Ohio's state constitution is ratified. It states "The legislature shall have full power to exclude from the privilege of voting... any person convicted of bribery, perjury, or otherwise infamous crime."
Louisiana's state constitution is ratified. It states "Laws shall be made to exclude from... suffrage those who shall thereafter be convicted of bribery, perjury, forgery, or other high crimes or misdemeanors." It also specifically bars from voting those convicted of being "engaged in a duel with deadly weapons against a citizen of Louisiana."
Mississippi's state constitution is ratified. It states "Laws shall be made to exclude from... suffrage, those who shall thereafter be convicted of bribery, perjury, forgery, or other high crimes or misdemeanors."
Connecticut's state constitution is ratified. It bars from voting "those convicted of bribery, forgery, perjury, dueling, fraudulent bankruptcy, theft, or other offense for which an infamous punishment is inflicted."
Alabama's state constitution is ratified. It states "Laws shall be made to exclude from... suffrage... those who shall hereafter be convicted of bribery, perjury, forgery, or other high crimes and misdemeanors."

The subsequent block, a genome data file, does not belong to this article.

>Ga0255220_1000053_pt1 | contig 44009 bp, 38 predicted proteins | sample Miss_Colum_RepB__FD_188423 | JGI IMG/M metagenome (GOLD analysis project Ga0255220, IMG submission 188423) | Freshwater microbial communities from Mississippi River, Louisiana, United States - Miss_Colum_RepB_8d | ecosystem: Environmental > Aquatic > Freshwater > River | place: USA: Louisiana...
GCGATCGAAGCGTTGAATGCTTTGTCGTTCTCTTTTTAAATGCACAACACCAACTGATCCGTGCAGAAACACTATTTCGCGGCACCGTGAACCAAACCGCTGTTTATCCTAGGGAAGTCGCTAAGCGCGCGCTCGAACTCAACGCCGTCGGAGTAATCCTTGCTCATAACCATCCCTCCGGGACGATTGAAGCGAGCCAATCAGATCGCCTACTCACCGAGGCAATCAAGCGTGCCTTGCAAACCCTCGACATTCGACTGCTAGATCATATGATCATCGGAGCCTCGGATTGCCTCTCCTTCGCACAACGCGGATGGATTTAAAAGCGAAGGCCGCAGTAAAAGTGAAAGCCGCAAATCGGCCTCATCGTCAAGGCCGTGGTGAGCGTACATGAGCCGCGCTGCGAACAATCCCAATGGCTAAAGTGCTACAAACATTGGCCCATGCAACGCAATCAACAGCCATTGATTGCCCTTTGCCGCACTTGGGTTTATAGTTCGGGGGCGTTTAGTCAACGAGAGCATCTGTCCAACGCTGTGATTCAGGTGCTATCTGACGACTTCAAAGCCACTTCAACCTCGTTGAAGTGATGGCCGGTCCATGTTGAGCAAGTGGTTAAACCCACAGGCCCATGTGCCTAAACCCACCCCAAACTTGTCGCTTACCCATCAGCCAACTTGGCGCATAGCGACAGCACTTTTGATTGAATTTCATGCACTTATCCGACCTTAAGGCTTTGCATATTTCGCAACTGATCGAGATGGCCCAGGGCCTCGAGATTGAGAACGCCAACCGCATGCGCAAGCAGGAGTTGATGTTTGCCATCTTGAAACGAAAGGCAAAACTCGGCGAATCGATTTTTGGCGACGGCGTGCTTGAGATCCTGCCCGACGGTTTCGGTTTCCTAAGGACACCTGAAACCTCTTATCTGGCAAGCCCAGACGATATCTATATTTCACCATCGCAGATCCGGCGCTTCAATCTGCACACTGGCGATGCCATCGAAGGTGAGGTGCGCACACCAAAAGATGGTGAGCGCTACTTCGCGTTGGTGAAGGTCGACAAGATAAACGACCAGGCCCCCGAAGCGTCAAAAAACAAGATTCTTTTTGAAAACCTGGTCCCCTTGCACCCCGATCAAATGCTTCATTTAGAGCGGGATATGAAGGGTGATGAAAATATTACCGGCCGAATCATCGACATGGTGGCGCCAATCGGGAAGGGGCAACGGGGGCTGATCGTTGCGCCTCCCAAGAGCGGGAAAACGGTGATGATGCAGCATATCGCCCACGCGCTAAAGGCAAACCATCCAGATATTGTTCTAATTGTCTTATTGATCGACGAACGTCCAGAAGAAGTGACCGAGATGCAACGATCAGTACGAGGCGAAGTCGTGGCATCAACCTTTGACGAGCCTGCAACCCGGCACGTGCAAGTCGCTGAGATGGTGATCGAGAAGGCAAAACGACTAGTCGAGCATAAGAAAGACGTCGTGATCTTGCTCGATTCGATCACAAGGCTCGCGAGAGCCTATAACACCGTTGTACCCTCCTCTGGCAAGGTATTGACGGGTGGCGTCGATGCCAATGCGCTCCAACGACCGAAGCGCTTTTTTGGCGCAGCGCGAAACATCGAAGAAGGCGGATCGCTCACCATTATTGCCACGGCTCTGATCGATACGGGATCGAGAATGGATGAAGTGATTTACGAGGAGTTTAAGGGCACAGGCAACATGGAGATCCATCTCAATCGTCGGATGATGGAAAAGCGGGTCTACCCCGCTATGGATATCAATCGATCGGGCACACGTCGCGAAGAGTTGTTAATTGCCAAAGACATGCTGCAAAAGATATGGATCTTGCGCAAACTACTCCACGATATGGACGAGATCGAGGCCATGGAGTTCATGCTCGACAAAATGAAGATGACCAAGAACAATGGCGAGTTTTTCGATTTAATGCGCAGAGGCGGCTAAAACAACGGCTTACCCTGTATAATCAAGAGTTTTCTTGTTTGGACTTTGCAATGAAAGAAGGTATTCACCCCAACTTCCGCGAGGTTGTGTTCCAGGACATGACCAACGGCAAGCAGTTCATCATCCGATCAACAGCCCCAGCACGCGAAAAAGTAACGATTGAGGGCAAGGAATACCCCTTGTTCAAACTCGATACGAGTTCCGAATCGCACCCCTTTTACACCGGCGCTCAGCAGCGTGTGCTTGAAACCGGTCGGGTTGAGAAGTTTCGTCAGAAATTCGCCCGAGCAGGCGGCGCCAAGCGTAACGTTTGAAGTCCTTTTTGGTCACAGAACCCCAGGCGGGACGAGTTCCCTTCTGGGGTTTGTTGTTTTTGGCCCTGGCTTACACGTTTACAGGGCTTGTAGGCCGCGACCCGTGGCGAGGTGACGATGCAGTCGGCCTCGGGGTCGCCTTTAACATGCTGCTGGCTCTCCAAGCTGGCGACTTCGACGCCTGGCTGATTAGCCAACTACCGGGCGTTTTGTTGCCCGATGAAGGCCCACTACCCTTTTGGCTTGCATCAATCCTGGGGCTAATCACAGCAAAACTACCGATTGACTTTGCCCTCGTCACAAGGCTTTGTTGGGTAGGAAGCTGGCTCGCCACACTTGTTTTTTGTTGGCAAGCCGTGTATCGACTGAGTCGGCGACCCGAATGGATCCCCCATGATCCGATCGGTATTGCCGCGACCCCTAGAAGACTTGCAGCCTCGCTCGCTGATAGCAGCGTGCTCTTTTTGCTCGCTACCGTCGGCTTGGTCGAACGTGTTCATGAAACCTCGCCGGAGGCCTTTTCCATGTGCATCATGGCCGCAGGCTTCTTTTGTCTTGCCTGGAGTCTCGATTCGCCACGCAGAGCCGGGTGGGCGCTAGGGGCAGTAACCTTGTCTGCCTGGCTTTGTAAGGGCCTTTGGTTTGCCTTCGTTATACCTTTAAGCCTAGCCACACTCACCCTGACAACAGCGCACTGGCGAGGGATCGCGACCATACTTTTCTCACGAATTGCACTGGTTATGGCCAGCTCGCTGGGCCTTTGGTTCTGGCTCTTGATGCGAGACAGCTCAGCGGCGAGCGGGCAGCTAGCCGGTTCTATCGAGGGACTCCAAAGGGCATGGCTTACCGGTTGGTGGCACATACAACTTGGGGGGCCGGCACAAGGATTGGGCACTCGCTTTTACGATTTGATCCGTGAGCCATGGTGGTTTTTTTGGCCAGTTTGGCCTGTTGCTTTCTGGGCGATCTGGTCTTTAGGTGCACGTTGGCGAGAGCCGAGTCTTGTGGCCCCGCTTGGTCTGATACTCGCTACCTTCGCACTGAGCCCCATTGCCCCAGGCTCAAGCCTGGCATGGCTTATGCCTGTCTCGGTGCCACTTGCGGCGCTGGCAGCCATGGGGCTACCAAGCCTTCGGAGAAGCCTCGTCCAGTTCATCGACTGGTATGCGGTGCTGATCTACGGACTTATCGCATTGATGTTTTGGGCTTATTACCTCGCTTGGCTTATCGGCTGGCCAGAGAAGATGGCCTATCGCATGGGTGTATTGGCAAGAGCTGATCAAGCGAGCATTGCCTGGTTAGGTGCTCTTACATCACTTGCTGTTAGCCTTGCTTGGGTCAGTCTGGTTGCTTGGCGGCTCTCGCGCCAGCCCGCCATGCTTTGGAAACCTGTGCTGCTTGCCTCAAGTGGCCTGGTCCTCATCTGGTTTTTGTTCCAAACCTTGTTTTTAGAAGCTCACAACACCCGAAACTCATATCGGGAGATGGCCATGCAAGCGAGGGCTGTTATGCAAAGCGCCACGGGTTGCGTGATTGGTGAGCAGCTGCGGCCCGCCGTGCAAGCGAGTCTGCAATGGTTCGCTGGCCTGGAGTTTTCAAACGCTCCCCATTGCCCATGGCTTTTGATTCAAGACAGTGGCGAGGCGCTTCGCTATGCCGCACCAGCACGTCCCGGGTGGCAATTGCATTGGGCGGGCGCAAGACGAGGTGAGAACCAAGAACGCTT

Missouri's state constitution is ratified. It states "The General Assembly shall have power to exclude... from the right of suffrage, all persons convicted of bribery, perjury, or other infamous crime." The constitution also specifically bars those convicted of electoral bribery for ten years.
Delaware's state constitution is ratified. It states "The legislature may impose the forfeiture of the right of suffrage as a punishment of crime." The constitution also specifically bars from voting those convicted of a felony.
Florida's state constitution is ratified. It states "Laws shall be made by the General Assembly to exclude from... suffrage those who shall have been, or may thereafter be, convicted of bribery, perjury, forgery, or other high crime or misdemeanor." It also states that "the General Assembly shall have power to exclude from... the right of suffrage, all persons convicted of bribery, perjury, or other infamous crimes." The constitution came into effect in 1845 when Florida became a U.S. state.
Rhode Island Constitution Establishes Criminal Disenfranchisement
Rhode Island's state constitution is ratified. It specifically bars from voting those "convicted of bribery or of any crime deemed infamous at common law, until expressly restored to the right of suffrage by an act of General Assembly."